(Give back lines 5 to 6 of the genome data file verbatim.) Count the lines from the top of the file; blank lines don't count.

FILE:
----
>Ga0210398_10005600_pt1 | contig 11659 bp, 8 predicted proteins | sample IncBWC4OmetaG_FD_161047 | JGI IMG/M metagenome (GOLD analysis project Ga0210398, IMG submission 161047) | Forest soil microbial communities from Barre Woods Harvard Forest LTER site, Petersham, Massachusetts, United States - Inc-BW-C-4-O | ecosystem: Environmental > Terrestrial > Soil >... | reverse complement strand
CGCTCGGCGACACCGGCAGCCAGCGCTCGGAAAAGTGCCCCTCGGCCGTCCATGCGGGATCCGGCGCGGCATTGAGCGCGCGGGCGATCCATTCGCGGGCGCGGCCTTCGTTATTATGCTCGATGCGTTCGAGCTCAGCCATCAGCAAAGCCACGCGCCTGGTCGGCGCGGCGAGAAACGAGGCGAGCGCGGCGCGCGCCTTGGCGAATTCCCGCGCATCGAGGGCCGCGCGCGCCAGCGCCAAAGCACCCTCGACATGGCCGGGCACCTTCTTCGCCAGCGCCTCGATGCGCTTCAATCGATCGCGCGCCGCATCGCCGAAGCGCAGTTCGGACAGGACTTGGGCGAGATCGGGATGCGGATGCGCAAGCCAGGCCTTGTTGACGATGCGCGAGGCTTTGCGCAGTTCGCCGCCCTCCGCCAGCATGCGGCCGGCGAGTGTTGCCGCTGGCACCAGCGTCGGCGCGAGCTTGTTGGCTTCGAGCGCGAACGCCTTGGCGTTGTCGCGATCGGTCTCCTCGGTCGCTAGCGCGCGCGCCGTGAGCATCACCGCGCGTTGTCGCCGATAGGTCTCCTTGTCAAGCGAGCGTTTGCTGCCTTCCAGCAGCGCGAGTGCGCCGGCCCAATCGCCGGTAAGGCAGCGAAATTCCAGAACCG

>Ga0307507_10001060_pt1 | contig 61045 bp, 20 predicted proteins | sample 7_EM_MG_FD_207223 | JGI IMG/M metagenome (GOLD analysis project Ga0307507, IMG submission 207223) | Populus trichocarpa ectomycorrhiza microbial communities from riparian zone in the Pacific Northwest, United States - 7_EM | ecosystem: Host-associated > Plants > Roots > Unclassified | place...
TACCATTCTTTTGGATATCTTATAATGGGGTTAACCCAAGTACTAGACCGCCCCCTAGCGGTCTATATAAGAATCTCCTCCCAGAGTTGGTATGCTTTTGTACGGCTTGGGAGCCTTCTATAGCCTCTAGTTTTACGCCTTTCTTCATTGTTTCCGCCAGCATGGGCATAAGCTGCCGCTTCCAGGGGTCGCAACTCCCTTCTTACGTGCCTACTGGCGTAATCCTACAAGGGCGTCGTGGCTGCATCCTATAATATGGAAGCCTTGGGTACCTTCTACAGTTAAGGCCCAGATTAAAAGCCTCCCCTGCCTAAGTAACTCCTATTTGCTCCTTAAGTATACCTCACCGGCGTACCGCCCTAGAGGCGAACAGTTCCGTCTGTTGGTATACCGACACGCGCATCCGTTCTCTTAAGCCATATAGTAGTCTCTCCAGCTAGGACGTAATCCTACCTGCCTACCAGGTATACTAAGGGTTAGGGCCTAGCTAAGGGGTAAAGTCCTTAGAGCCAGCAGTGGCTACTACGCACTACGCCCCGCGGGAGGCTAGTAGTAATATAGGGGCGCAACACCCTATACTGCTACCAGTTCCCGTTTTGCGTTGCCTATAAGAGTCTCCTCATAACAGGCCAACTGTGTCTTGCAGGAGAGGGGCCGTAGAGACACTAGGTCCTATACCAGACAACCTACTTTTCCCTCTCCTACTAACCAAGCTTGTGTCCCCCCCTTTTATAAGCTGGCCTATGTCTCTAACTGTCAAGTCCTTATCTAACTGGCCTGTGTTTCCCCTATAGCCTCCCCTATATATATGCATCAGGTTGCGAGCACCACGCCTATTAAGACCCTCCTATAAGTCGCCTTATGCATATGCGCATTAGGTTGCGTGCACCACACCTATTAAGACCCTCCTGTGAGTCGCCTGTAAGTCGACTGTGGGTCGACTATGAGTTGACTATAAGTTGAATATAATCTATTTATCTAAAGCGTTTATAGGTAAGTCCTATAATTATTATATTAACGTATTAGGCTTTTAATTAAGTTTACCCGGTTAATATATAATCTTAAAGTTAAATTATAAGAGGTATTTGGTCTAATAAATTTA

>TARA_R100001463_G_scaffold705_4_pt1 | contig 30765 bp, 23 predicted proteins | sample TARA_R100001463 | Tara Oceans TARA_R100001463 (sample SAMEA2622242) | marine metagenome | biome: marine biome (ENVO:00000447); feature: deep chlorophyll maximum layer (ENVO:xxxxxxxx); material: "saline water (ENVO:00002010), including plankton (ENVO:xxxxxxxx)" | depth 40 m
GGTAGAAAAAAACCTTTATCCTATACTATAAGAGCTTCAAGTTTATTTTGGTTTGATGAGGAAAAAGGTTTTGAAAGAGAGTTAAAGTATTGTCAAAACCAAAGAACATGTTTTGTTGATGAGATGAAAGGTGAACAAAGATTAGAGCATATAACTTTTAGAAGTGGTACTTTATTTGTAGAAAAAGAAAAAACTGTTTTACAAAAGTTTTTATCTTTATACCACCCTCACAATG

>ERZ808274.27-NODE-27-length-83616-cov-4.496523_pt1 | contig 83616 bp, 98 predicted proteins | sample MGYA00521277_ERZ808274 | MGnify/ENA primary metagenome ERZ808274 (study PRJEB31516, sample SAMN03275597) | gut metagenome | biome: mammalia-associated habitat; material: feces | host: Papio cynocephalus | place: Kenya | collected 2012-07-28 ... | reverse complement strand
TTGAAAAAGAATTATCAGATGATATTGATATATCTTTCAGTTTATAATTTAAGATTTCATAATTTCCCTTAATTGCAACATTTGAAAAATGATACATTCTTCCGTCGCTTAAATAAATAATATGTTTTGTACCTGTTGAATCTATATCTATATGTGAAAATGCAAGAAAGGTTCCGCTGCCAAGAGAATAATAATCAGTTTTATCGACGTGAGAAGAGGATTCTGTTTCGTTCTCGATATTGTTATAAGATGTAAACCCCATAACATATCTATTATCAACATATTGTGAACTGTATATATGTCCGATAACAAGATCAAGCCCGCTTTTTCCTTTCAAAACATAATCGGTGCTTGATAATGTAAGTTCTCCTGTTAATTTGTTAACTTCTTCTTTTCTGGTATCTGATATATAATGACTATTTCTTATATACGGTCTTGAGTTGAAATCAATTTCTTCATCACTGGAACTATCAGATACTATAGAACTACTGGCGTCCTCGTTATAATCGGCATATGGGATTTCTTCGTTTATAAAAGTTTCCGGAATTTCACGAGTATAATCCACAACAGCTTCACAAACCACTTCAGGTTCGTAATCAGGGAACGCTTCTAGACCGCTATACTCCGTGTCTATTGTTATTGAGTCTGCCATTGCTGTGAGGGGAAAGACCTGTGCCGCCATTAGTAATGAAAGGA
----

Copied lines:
>TARA_R100001463_G_scaffold705_4_pt1 | contig 30765 bp, 23 predicted proteins | sample TARA_R100001463 | Tara Oceans TARA_R100001463 (sample SAMEA2622242) | marine metagenome | biome: marine biome (ENVO:00000447); feature: deep chlorophyll maximum layer (ENVO:xxxxxxxx); material: "saline water (ENVO:00002010), including plankton (ENVO:xxxxxxxx)" | depth 40 m
GGTAGAAAAAAACCTTTATCCTATACTATAAGAGCTTCAAGTTTATTTTGGTTTGATGAGGAAAAAGGTTTTGAAAGAGAGTTAAAGTATTGTCAAAACCAAAGAACATGTTTTGTTGATGAGATGAAAGGTGAACAAAGATTAGAGCATATAACTTTTAGAAGTGGTACTTTATTTGTAGAAAAAGAAAAAACTGTTTTACAAAAGTTTTTATCTTTATACCACCCTCACAATG